Most companies that use interest-rate derivatives expect tougher capital rules to push spreads on the contracts wider, increasing their costs to hedge, according to a study by Greenwich Associates.
Basel Committee on Banking Supervision rules known as Basel 2.5 and Basel III have led to higher credit charges on swaps for bank customers, increasing trading costs, the Stamford, Connecticut-based consulting firm said today. “The impact will be felt even more widely when the new Basel capital requirements are implemented by all derivatives dealers, which is expected to happen before 2019,” the firm said in the report.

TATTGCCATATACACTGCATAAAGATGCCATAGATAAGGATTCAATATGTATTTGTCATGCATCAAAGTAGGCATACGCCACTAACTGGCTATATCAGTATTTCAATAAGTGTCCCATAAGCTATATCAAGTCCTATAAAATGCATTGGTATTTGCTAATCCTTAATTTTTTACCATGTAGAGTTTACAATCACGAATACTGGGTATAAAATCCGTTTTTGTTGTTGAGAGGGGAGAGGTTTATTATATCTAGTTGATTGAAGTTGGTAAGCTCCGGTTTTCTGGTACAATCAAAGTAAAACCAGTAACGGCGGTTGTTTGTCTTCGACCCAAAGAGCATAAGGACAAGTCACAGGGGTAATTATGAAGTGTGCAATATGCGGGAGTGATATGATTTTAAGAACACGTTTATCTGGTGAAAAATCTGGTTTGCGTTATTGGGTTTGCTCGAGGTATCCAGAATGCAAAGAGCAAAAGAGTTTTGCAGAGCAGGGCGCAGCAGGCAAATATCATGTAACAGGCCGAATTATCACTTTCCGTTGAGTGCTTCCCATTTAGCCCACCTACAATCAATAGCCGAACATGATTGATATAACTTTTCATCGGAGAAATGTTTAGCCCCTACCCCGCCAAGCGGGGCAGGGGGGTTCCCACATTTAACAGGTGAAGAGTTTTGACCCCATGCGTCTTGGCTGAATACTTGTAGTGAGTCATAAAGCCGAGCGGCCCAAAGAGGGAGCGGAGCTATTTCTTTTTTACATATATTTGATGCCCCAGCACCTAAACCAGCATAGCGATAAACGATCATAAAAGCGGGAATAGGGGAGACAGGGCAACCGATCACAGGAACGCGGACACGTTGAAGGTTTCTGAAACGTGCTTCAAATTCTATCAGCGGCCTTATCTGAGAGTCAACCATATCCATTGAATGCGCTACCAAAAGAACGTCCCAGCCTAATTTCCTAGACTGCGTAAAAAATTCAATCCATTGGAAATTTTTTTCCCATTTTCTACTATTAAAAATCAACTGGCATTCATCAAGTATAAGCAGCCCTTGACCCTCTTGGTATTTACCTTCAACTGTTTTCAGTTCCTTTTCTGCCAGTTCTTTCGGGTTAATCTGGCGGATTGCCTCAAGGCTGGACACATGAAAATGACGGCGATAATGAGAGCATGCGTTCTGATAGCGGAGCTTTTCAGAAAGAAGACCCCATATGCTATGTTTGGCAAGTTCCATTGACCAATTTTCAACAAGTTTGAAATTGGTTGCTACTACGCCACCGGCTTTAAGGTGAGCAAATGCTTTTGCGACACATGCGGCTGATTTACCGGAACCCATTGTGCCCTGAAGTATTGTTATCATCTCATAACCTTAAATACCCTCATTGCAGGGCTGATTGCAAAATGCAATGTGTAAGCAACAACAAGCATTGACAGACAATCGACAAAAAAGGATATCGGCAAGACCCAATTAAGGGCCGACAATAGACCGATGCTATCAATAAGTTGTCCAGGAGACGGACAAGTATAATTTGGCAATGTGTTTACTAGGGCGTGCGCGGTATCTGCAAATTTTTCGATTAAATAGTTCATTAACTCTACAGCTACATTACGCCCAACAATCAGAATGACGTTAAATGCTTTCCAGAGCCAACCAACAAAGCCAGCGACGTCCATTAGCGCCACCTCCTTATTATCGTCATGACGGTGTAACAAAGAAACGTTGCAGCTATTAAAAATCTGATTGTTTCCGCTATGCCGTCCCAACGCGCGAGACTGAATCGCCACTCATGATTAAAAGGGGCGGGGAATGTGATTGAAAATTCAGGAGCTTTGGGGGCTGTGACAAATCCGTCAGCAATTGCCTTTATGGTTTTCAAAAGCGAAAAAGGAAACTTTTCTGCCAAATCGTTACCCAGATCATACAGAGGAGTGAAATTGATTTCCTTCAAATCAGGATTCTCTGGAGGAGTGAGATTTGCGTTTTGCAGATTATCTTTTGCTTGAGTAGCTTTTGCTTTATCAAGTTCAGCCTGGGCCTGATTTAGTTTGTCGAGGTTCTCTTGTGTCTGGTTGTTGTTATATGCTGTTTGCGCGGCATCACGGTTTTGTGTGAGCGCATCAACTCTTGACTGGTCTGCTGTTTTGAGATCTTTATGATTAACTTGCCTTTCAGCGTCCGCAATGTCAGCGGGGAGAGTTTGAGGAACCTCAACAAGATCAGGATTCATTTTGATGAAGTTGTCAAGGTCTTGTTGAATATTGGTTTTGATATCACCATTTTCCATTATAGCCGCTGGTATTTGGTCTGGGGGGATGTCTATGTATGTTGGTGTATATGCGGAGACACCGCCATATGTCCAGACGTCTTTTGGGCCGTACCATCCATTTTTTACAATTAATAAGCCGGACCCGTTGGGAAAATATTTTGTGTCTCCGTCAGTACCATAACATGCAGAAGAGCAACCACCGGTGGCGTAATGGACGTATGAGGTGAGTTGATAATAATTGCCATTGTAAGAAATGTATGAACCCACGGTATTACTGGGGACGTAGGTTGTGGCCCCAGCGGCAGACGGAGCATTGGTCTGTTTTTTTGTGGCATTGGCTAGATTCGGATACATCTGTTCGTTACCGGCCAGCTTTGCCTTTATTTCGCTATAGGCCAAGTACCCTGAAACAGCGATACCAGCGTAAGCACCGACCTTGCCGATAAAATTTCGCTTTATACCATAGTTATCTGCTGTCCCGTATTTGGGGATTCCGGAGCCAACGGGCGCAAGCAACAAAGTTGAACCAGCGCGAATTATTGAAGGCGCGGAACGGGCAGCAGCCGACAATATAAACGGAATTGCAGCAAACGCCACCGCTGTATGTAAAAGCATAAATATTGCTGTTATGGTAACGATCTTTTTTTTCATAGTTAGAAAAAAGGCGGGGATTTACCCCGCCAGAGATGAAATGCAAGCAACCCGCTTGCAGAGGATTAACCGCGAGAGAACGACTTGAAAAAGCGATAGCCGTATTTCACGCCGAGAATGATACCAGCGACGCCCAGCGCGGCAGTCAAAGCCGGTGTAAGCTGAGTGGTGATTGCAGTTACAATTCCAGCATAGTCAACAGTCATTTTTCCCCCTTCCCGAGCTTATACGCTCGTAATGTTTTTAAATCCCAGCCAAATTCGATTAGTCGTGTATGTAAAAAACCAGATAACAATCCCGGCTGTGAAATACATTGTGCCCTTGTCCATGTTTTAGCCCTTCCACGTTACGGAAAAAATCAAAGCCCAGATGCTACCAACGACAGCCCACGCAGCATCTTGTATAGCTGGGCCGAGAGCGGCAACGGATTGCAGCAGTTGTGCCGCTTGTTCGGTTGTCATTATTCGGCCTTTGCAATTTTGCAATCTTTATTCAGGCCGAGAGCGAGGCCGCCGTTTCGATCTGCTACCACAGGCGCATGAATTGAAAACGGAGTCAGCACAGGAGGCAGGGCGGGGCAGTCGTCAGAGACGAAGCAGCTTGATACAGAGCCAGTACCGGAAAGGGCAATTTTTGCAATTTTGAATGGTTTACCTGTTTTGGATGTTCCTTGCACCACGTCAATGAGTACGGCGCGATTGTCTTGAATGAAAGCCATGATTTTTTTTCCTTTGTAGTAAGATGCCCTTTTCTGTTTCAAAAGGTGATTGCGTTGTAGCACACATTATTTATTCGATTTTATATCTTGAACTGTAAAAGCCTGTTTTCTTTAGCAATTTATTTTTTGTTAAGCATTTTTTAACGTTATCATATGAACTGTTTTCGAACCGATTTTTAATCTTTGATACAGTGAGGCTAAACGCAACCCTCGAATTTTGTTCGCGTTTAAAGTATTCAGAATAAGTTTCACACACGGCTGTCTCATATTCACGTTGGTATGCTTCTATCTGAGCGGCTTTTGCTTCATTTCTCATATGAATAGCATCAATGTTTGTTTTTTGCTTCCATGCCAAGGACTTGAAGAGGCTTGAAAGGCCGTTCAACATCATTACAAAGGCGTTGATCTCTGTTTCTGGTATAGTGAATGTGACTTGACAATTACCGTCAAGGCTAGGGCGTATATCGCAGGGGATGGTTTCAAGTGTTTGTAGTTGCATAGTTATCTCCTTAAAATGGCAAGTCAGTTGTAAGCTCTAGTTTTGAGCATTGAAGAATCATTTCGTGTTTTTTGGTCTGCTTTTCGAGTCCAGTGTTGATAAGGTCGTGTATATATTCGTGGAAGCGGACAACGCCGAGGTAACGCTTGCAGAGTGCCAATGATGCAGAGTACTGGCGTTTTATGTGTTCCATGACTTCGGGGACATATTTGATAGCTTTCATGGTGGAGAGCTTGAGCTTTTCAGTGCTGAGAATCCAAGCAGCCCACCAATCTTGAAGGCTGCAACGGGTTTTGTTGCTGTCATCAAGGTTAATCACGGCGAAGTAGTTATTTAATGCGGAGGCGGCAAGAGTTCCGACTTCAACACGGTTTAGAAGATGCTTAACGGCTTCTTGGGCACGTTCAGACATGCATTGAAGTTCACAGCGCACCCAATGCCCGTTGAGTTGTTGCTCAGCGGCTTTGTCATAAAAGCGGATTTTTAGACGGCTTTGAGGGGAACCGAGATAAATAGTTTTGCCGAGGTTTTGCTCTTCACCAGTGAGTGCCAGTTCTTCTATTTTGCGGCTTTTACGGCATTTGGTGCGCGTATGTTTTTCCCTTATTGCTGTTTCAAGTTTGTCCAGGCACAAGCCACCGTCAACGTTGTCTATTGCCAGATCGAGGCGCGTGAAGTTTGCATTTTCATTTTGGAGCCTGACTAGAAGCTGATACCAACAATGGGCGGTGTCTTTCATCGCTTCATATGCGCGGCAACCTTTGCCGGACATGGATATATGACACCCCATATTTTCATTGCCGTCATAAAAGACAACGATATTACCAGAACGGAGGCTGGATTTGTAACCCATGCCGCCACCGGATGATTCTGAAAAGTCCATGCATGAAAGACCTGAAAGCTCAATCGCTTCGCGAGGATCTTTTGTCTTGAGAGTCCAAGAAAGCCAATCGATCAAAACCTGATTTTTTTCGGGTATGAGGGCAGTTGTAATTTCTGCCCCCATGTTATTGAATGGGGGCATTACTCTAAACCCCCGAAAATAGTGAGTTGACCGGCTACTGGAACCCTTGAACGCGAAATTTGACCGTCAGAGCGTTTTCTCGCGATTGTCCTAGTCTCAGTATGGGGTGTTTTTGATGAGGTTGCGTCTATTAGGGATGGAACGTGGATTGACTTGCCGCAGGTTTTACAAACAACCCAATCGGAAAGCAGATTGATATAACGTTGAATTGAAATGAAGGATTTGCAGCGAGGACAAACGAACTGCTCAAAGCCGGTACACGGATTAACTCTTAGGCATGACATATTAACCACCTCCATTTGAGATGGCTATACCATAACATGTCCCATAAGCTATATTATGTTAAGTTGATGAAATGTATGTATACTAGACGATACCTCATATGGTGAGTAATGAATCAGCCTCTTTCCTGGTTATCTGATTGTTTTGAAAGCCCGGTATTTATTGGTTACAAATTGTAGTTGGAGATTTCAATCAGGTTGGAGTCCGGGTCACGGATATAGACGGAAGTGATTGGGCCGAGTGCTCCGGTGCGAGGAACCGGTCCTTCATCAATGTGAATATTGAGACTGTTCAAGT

While most derivatives users say they’re willing to absorb the impact of wider spreads without reducing trading, a “large share” of those surveyed said that having to post collateral “would cause them to reduce hedging activity and/or cut back their activity in interest-rate derivatives,” Greenwich consultant Andrew Awad said in the report.
About $1.3 trillion in interest-rate derivatives were traded last year, little changed from 2010, according to the report. Markets are “poised for a pickup” this year after “modest growth in new fixed-income issues overall” in 2011, Greenwich Associates consultant Woody Canaday said in the note. That would mean more derivatives activity, “albeit with some possible dampening as a result of new derivatives regulations,” he said.